Stories

Talking Dogs with The Dogist Elias Friedman

March 4, 2020 Elias

Photography

How did you get started? Did you always know you wanted to work with dogs and/or cameras/photography?

Being an artist was always a fantasy, like any kids’ dreams growing up. I wanted to be a professional tennis player or a musician or a successful photographer, but it just all seemed so far fetched. I grew up doing photography but always saw it as a hobby. We had dogs too, but it’s not like I could really tell my parents (both doctors) that I wanted to be a dog photographer. It wasn’t until I got laid off and saw the potential of Instagram did I really have the confidence to go for it. And dogs were the obvious choice.

Are you a self taught photographer? Did you take classes?

I grew up doing photography as a hobby (I would sometimes use my dad’s dark room). I took classes growing up too, but I never felt like I had a distinctive style or purpose. It wasn’t until I started The Dogist that I realized how bad I was! Only through taking hundreds of pictures every day did I really feel like I was developing my craft. Classes are a good place to start, but practice is really the thing that brought out my specific craft and focus on dogs.

What’s your must have camera gear?

A camera with fast enough focus and a 35mm lens is all I really need most of the time. 

Do you use your Nikon for cookiecam?

#Cookiecam is all shot on iPhone!

What lens do you use? 

24mm or wider lets you be closer to the dog and have more interaction - better if your dog is a spaz. If your dog will sit obediently and stare at you, 50mm+ is great because you can get more compression in the image for that striking effect of isolating the subject. 

What's your secret?

The secret is practice (and dog treats). 

 

The Dogist Beginning

Why/What made you start The Dogist?

I created The Dogist because I wanted to live life as my own boss and I missed having a dog. I was inspired by what Humans of New York and The Sartorialist were doing and wanted to create the analog for dogs. People photography never really inspired me because it’s almost impossible to photograph someone candidly if they know you’re there with a camera. Always “smile!” or some projection of the ego. Dogs don’t have egos, so when they look at the camera, what you see is the real them! 100% candid expressions every time!

What did you do before The Dogist?

I worked in brand strategy at an agency in NYC. I learned a ton about how companies should communicate and tell their story, which all helped me create my own voice for my own company!

How many different dog breed did you know when you get started?

I was always dog obsessed, so I knew more than the average person, but there was a lot to learn. I now know just about all of the AKC breeds and a few more, but there are MANY breeds that I’m not familiar with and wouldn’t recognize at all, but they’re also extremely rare.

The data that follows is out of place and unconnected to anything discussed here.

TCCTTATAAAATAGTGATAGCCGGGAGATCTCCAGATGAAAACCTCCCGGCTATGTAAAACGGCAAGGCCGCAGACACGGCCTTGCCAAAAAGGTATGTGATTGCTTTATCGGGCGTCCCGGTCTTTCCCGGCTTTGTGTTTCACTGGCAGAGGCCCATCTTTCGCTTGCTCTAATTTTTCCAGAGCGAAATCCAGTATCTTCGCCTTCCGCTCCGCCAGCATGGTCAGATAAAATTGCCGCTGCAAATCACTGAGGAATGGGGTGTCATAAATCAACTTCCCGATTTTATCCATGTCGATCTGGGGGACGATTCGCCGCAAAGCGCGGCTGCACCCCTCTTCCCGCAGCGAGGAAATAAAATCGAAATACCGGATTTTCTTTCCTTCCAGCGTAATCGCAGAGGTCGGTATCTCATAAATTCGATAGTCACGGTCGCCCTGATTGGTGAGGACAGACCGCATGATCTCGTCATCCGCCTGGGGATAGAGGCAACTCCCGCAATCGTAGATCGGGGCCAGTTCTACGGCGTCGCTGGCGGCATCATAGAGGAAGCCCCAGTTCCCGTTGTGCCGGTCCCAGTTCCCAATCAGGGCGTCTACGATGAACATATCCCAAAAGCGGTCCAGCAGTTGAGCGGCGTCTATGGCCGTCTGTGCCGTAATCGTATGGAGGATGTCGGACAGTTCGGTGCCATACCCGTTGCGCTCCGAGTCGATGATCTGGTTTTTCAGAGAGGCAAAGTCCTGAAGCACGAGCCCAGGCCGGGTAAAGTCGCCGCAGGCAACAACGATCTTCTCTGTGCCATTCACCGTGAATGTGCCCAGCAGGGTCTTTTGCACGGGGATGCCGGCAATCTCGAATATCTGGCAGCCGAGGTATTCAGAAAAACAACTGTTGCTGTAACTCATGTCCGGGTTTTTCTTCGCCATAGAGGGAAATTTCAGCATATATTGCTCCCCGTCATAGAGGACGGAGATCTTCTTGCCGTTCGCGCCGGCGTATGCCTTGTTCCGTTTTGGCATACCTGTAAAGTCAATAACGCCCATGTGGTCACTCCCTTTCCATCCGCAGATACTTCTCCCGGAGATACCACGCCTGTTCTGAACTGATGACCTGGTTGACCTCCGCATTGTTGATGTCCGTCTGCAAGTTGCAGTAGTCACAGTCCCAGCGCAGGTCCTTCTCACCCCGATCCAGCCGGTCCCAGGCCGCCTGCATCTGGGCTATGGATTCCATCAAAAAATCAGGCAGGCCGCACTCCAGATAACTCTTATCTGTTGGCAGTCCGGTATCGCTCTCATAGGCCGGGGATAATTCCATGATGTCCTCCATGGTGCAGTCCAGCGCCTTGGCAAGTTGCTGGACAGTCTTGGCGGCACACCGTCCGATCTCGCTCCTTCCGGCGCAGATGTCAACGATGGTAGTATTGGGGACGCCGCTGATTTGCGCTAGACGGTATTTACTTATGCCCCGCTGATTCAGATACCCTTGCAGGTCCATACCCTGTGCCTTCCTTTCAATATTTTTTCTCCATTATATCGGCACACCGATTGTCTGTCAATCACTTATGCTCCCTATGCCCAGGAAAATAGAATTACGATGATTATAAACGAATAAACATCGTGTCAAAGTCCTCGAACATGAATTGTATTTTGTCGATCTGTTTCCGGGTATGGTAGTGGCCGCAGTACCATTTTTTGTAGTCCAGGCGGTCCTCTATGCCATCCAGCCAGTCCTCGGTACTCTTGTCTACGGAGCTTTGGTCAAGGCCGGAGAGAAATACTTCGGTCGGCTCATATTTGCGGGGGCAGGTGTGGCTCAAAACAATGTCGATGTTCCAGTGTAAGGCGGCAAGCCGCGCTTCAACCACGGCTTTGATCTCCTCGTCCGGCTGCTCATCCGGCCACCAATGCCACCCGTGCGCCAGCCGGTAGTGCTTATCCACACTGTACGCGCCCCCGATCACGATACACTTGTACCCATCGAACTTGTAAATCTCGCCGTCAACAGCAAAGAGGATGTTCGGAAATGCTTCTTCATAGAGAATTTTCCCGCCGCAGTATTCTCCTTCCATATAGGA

What were the hard things you had to get through at the beginning?

Anyone pursuing something outside the box faces doubts and criticism from others, but really it’s about facing yourself. I knew to surround myself with “Yes!” people, which was very important, but having a vision for what you’re doing that you stick to and love makes it much more likely to evolve to levels 2, 3, 4, 5, etc. Most people never get to level 2 because they don’t trust themselves enough. 

The Dogist - All around

Do you have a favorite dog you’ve photographed? What's one that sticks out more than others?

I have so many great dog memories at this point (I’ve photographed about 40,000). One that’s always stood out is Pudding, a Pit Bull rescue I met very soon after I started in 2013 that had been the victim of breeding abuse. I realized that the project was much more profound than just “dog pics”. Every dog has a story and I could have an impact on the way many people think about and understand dogs. Happy, sad, funny, or remarkable – every dog can teach us something about life and ourselves. 

Did anyone ever get weird when you ask to photograph their dog?

90% of people are very open to me photographing their dog! Some people, just like some dogs, are less trusting of strangers, and that’s ok and to be expected! I don’t have any real expectations of people when I walk outside and have experienced the full spectrum of love and hate far too many times to really let anything sit with me for very long. No dog has ever said no! (wouldn’t it be awesome if they could speak?!)

How long have you been “The Dogist?”

I’ve been a Dogist my whole life, but officially The Dogist for about 6 years.

Cookies

Are you the one that sucks at throwing?

I am! I’m the worst at it and will never get better at it no matter how hard I try! 😀

Why do you hang onto the cookies while dogs try to snarf them?

It’s funny I get this question more often than I expected. I’ve always done this! I think it somehow creates a bond like “this is our food and I’m sharing it with you”. They nibble and savor it instead of just snarfing it down and then look at you like you’re a vending machine. Oh, and it’s funnier when you get to see their chompers working.

How many cookies do you carry about with you?

I carry about two handfuls of dog cookies with me at any given moment. I’ve always found the Old Mother Hubbard brand to be the most universally loved, best sized, and least disgusting to have in your hand/pocket all day.

Interacting with Dogs/People

How do you decide which dogs to photograph?